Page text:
Being inspired by her method, I decided that I was going to start painting outside too. It’s a unique experience that gave me a new appreciation for the wild places I visit. I searched the landscape and enjoyed every piece of it instead of focusing on my trail and what was ahead of me. The experience helped me realize details I was oblivious too months before. It also gave me new purpose in protecting the lands I love because I noticed every beetle killed tree spotting the landscape.

Tips and tools for getting started:

53287794_486006698884826_3313731186290851840_n– For my birthday my boyfriend got me water brush pens. These allow you to bring your brushes anywhere. You don’t have to worry about using your drinking water supply for carrying an extra water container. The water sits in the brush handle and is ready at the squeeze of the handle.

– My boyfriend also got me a travel mixing palette that I filled with greens, blues and browns. Mine has ten wells and a slot for a pen or pencil.

– You’ll also want a small watercolor notebook. I got mine from Mossery. Mossery is a Malaysian company. It sells planners, sketchbooks, notebooks and other stationary supplies. My sketchbook has a cardboard type outside that I had personalized with my name with 28 sheets of watercolor paper.

– You can also pack a paper towel or some other material to soak up excess water. It’s also nice to have so you can switch colors without changing brushes or ending up with muddied paints.

– One of my first tips for getting started is to not get discouraged. I wasn’t thrilled with my first painting as you’ll see further down, but I’m proud of my second one. Painting what you see in real time is difficult and takes practice.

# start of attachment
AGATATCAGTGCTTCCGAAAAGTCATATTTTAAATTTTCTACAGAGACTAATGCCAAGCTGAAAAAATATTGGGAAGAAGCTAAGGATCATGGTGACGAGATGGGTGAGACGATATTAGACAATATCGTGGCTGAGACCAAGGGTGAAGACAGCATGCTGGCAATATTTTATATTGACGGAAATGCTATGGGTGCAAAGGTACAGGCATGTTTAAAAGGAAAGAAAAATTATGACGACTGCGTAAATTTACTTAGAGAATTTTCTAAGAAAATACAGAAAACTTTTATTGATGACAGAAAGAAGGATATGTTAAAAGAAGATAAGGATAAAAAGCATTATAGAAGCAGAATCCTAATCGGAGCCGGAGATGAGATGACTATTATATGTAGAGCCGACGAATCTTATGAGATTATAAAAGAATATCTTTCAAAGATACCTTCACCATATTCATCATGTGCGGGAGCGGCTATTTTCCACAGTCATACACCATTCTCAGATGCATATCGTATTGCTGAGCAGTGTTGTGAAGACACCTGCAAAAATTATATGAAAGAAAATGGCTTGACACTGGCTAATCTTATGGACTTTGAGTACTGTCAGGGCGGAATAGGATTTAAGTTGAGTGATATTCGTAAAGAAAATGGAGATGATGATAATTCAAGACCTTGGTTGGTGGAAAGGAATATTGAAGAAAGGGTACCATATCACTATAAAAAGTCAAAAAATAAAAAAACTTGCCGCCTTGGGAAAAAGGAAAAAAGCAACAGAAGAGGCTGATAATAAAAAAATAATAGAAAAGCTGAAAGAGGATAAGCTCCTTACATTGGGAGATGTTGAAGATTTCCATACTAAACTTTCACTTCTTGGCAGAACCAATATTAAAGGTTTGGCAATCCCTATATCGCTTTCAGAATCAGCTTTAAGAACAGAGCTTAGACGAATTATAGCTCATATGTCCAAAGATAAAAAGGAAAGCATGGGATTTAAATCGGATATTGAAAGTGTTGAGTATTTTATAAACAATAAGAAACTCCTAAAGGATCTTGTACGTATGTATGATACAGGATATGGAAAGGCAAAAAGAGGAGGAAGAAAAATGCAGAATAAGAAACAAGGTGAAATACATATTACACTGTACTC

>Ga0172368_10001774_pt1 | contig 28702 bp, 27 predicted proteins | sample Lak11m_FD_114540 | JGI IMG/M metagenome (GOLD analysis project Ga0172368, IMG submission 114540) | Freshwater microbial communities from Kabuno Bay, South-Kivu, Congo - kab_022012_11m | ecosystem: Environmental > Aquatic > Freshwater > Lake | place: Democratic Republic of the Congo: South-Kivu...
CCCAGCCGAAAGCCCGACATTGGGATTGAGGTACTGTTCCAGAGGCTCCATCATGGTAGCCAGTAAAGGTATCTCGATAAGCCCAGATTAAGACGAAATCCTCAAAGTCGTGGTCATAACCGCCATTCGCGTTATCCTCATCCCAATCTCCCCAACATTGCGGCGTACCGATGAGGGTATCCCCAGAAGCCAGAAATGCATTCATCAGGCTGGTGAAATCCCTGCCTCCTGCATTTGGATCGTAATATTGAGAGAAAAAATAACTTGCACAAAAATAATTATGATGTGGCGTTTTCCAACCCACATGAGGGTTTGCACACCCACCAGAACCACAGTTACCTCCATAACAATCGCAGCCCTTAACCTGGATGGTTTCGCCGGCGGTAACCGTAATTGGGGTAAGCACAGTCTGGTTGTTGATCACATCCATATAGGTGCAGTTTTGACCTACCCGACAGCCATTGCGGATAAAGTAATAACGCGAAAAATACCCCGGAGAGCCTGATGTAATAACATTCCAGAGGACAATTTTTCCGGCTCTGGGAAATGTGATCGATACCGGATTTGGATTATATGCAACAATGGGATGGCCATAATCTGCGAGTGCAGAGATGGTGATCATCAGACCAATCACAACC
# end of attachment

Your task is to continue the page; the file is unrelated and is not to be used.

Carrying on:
– Use nature as a tool. I don’t mean as your subject, but explore how the elements can influence your art. As I mentioned earlier, the Drawn To High Places art has cool examples of how watercolor reacts to freezing temperatures. Let dust react with your work. See how the breeze at the top of the mountain affects your work.

– The next is actually a tip from Nikki Frumkin. If you paint in freezing temperatures, use vodka with your paints instead of water.

My experience:

53752183_503744573364966_978161690514292736_nMy first venture with the watercolor journal was on Kennaday Peak in the Medicine Bow National Forest on August 11th. I am a part of the Platte Valley Jaycees, and we were hosting our annual Snowy Range Duathlon. It’s a biking and hiking/running race that starts near the Lincoln Park Campground, summits Kennaday Peak and ends back at the starting point.

I volunteered to station the summit with the intent to try watercolor painting outside for the first time. Once I got to the summit I picked out a rock that would allow me to get a view of the landscape and keep an eye on the racers.

The sky was smoky that day from the Badger Creek Fire that was burning about 60 miles away. This resulted in a hazy mountain background that I attempted to capture in my painting.

I’m not a huge fan of the painting that came from this excursion, but I didn’t let it discourage me.

 

The next time I brought my watercolor painting outside was a little more than a month later. In Carbon County there is a famous grove of aspen trees called Aspen Alley. Fall enthusiasts can find this treasure traveling west of Encampment on Highway 70. Travel about 25 miles to Deep Creek Road, which is Forest Road 801. From there, travel north for .8 miles.